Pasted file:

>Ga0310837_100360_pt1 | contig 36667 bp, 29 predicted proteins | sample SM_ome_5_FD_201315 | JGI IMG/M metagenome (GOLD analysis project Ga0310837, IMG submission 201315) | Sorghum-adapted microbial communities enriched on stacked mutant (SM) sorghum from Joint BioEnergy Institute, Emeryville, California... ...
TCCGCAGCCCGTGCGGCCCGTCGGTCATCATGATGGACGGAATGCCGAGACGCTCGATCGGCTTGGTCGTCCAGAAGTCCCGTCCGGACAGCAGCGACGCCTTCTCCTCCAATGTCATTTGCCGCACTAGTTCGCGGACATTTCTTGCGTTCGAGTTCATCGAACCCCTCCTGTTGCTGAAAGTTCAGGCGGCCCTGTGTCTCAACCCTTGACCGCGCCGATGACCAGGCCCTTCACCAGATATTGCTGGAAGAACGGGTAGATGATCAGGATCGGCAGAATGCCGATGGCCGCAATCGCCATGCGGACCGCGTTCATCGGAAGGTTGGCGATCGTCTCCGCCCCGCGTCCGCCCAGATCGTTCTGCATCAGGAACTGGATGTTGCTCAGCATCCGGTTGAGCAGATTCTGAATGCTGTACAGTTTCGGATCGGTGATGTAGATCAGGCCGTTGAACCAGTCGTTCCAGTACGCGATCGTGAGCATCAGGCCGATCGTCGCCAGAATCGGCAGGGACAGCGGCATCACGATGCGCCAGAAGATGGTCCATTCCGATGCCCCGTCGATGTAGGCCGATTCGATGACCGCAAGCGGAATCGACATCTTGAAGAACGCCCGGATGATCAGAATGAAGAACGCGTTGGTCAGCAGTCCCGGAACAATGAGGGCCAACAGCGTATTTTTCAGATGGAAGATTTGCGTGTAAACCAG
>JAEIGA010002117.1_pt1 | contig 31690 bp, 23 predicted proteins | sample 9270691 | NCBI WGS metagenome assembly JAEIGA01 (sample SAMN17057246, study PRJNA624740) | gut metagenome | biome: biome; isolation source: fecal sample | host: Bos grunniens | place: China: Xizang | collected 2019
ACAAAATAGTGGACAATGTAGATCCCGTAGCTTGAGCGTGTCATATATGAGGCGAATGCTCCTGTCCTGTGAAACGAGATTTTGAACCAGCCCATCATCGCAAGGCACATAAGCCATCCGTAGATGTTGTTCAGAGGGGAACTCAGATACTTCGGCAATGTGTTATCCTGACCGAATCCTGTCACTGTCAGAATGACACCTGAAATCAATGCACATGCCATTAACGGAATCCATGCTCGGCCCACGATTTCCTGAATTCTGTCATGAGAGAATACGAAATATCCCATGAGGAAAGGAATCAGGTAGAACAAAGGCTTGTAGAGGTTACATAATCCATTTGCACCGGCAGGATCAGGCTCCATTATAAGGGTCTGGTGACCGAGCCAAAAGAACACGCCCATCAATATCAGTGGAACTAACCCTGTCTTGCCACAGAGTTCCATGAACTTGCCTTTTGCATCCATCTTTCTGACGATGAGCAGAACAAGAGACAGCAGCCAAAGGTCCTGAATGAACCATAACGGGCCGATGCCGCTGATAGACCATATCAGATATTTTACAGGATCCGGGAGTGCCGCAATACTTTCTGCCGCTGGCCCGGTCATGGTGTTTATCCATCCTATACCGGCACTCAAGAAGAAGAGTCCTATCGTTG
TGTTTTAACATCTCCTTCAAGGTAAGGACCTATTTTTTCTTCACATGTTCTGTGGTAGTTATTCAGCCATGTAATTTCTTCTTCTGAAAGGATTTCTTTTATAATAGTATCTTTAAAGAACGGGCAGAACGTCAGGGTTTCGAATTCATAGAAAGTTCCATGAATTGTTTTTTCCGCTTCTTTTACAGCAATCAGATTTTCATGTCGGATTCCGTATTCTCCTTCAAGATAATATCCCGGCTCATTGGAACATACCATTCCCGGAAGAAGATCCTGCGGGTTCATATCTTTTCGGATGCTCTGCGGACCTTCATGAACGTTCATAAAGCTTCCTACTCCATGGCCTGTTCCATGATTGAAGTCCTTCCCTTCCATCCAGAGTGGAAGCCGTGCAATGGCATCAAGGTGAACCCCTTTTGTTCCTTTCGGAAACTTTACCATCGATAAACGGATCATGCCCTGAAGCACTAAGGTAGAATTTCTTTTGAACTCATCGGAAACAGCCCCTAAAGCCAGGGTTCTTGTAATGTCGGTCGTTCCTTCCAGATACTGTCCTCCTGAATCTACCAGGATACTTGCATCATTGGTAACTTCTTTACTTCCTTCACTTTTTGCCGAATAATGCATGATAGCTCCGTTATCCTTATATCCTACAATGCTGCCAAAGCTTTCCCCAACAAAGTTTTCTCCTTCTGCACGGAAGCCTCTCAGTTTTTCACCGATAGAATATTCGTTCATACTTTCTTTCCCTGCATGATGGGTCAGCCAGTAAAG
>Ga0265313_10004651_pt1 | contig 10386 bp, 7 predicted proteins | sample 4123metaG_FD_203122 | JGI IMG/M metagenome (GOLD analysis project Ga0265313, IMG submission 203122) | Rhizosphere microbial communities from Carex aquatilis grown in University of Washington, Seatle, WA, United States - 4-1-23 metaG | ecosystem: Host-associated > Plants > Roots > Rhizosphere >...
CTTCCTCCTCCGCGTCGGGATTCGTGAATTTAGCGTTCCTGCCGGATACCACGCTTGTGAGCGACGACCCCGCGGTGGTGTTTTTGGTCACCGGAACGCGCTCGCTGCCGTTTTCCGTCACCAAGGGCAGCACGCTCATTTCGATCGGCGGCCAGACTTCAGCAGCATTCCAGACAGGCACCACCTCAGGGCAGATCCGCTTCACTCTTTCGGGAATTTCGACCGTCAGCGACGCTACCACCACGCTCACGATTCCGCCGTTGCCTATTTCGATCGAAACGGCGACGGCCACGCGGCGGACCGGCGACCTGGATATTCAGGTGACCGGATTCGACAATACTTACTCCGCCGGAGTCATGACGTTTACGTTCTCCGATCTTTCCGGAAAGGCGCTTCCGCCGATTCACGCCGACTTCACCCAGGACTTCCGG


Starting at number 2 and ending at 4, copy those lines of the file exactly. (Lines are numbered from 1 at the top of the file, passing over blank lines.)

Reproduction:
TCCGCAGCCCGTGCGGCCCGTCGGTCATCATGATGGACGGAATGCCGAGACGCTCGATCGGCTTGGTCGTCCAGAAGTCCCGTCCGGACAGCAGCGACGCCTTCTCCTCCAATGTCATTTGCCGCACTAGTTCGCGGACATTTCTTGCGTTCGAGTTCATCGAACCCCTCCTGTTGCTGAAAGTTCAGGCGGCCCTGTGTCTCAACCCTTGACCGCGCCGATGACCAGGCCCTTCACCAGATATTGCTGGAAGAACGGGTAGATGATCAGGATCGGCAGAATGCCGATGGCCGCAATCGCCATGCGGACCGCGTTCATCGGAAGGTTGGCGATCGTCTCCGCCCCGCGTCCGCCCAGATCGTTCTGCATCAGGAACTGGATGTTGCTCAGCATCCGGTTGAGCAGATTCTGAATGCTGTACAGTTTCGGATCGGTGATGTAGATCAGGCCGTTGAACCAGTCGTTCCAGTACGCGATCGTGAGCATCAGGCCGATCGTCGCCAGAATCGGCAGGGACAGCGGCATCACGATGCGCCAGAAGATGGTCCATTCCGATGCCCCGTCGATGTAGGCCGATTCGATGACCGCAAGCGGAATCGACATCTTGAAGAACGCCCGGATGATCAGAATGAAGAACGCGTTGGTCAGCAGTCCCGGAACAATGAGGGCCAACAGCGTATTTTTCAGATGGAAGATTTGCGTGTAAACCAG
>JAEIGA010002117.1_pt1 | contig 31690 bp, 23 predicted proteins | sample 9270691 | NCBI WGS metagenome assembly JAEIGA01 (sample SAMN17057246, study PRJNA624740) | gut metagenome | biome: biome; isolation source: fecal sample | host: Bos grunniens | place: China: Xizang | collected 2019
ACAAAATAGTGGACAATGTAGATCCCGTAGCTTGAGCGTGTCATATATGAGGCGAATGCTCCTGTCCTGTGAAACGAGATTTTGAACCAGCCCATCATCGCAAGGCACATAAGCCATCCGTAGATGTTGTTCAGAGGGGAACTCAGATACTTCGGCAATGTGTTATCCTGACCGAATCCTGTCACTGTCAGAATGACACCTGAAATCAATGCACATGCCATTAACGGAATCCATGCTCGGCCCACGATTTCCTGAATTCTGTCATGAGAGAATACGAAATATCCCATGAGGAAAGGAATCAGGTAGAACAAAGGCTTGTAGAGGTTACATAATCCATTTGCACCGGCAGGATCAGGCTCCATTATAAGGGTCTGGTGACCGAGCCAAAAGAACACGCCCATCAATATCAGTGGAACTAACCCTGTCTTGCCACAGAGTTCCATGAACTTGCCTTTTGCATCCATCTTTCTGACGATGAGCAGAACAAGAGACAGCAGCCAAAGGTCCTGAATGAACCATAACGGGCCGATGCCGCTGATAGACCATATCAGATATTTTACAGGATCCGGGAGTGCCGCAATACTTTCTGCCGCTGGCCCGGTCATGGTGTTTATCCATCCTATACCGGCACTCAAGAAGAAGAGTCCTATCGTTG